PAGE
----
Utah inventor's toy promotes learning, imagination

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SALT LAKE CITY — A Salt Lake City man hopes his invention will be a big hit at the American International Toy Fair under way in New York City.

A couple of years ago, Chris Cochella started tinkering in his garage to develop something that was more challenging to his kids than the traditional stacking blocks. He came up with BionicBlox, a versatile way to create things that have angles, odd shapes and in 3D. It's more educational than a toy, really.

"In doing so, the kids learn 3D. They learn length, they learn measurements, proportions, counting and then the fundamentals of geometry," he said.

Cochella, his wife, children and another friend used BionicBlox to create a tower with no nails or glue in the KSL lobby on Sunday.

"The basics are these wood planks and these connectors, which I've dubbed bionic stars," Cochella said.

He hopes his invention will make a splash this week at a toy fair in New York. The event attracts toy makers from around the world.

Bionicblox is sold in a handful of stores now, as well as in science and discovery museums across the country, including the Leonardo in Salt Lake. It is also very popular with students in Salt Lake's Head Start schools.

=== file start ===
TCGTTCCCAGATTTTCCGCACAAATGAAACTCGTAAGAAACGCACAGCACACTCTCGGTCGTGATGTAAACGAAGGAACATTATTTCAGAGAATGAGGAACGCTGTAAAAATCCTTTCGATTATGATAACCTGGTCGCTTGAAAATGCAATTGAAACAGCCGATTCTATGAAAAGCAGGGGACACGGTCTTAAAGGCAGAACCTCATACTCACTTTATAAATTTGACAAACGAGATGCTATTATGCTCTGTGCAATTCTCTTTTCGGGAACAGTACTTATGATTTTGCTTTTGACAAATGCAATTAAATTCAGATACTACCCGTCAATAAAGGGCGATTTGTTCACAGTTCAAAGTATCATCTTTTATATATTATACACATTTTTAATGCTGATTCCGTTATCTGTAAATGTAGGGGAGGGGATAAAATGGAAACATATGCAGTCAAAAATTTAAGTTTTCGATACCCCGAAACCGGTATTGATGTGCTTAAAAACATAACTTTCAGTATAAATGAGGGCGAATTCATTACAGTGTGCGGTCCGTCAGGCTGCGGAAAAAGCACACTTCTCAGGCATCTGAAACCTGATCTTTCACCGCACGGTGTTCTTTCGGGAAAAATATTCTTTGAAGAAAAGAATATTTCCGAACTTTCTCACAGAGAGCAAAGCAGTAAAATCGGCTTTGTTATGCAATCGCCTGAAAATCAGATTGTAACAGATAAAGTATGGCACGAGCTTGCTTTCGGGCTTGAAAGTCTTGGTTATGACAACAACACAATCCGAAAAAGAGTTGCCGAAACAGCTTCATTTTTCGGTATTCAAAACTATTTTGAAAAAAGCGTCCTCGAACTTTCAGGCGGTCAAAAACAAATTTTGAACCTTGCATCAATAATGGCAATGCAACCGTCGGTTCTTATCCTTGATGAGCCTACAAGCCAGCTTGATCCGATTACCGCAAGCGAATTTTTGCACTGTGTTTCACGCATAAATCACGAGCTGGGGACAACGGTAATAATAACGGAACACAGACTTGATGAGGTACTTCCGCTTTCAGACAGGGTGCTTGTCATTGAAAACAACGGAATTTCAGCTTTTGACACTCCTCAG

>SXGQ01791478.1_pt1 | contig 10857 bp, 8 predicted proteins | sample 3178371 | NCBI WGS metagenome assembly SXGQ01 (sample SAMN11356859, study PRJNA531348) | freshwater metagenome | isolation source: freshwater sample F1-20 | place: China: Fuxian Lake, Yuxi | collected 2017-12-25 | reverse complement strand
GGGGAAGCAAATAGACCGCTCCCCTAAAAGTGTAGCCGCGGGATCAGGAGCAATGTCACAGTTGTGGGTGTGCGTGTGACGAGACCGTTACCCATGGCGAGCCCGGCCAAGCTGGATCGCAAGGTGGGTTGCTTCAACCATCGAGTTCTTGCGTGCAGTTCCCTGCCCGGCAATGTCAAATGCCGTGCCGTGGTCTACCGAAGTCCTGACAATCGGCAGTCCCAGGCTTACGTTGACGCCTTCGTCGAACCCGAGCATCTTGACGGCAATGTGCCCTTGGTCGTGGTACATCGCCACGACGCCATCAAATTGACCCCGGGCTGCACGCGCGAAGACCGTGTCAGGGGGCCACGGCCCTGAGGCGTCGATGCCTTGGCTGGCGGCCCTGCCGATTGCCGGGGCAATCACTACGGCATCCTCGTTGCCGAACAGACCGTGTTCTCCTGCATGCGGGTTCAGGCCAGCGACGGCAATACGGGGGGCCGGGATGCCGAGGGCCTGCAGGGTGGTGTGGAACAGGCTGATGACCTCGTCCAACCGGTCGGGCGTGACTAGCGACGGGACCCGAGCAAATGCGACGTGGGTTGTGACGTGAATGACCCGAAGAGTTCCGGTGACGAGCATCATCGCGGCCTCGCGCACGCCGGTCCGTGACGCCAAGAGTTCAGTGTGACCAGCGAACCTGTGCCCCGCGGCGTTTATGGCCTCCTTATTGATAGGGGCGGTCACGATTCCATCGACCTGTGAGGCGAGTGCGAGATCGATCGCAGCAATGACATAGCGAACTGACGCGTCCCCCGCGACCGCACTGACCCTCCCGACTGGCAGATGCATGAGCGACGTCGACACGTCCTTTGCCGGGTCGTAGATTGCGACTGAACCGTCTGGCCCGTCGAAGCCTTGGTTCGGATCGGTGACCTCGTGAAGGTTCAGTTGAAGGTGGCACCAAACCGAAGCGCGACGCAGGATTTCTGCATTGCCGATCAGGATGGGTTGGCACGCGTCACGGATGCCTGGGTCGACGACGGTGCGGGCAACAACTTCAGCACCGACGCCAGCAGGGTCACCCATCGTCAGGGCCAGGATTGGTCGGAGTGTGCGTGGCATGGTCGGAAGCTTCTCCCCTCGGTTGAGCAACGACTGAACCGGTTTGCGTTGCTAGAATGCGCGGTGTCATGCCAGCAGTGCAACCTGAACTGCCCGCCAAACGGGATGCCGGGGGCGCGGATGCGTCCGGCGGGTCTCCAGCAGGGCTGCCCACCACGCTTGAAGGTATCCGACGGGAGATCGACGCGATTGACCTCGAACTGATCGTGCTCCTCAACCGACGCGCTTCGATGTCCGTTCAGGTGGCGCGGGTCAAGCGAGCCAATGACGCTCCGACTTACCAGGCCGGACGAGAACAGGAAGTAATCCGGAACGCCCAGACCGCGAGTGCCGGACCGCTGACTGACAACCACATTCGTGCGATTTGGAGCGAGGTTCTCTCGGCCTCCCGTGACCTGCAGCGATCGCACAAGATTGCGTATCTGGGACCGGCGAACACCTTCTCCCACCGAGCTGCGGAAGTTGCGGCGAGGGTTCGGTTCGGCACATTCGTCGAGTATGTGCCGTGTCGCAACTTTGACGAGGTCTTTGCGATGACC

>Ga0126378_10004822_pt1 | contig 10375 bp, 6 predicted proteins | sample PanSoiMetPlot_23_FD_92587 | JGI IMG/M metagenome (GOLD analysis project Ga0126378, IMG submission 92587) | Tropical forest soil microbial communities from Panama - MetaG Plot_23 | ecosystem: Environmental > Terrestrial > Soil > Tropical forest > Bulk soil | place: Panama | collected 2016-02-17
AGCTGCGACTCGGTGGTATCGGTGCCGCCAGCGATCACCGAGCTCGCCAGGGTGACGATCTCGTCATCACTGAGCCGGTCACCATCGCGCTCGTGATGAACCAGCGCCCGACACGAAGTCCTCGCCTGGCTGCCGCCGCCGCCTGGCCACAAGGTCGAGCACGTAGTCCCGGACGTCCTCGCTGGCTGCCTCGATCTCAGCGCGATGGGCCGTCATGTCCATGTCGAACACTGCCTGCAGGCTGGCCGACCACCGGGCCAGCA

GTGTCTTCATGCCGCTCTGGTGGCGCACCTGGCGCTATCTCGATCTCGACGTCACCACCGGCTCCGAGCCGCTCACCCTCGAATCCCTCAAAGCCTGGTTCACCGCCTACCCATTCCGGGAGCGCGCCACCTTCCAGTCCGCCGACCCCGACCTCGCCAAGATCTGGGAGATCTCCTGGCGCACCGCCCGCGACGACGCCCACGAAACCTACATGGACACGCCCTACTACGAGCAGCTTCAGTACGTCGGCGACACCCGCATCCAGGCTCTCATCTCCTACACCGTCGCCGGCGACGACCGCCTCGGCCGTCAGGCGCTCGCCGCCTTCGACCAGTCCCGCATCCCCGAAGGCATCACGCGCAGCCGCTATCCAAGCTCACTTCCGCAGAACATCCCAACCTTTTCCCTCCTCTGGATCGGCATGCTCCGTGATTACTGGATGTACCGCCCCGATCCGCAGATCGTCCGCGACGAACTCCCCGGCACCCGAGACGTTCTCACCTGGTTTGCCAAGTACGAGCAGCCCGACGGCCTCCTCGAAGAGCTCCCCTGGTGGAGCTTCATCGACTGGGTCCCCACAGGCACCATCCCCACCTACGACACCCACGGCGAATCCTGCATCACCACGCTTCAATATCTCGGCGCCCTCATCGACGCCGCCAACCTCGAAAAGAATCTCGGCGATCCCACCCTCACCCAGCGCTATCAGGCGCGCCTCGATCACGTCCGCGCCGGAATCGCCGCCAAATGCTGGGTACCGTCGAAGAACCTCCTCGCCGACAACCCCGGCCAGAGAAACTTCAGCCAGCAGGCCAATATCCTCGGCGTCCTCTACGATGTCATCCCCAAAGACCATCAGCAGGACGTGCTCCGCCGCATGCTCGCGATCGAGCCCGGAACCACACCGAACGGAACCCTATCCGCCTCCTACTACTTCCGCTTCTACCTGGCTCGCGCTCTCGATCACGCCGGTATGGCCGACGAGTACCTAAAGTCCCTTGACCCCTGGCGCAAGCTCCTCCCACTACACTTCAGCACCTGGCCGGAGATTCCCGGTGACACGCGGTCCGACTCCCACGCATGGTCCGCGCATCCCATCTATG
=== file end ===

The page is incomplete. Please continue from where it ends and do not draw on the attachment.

About BionicBlox
  • Over 4 years of product development
  • Uses natural wood and "indestructible" colorful connectors

There are no instructions for BionicBlox. Imagination makes the toy come to life. Cochella said kids of all ages get a huge amount of satisfaction from creating and building something unique. He said that isn't always possible with more high-tech toys of today.

"When I see kids do that in classrooms, they make something as tall as they are, they start jumping up and down, 'Look what I built! It's as big as me,' " he said. "And you think, wow, the self esteem and what else is going on in that kid's head is just glorious."


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Keith McCord


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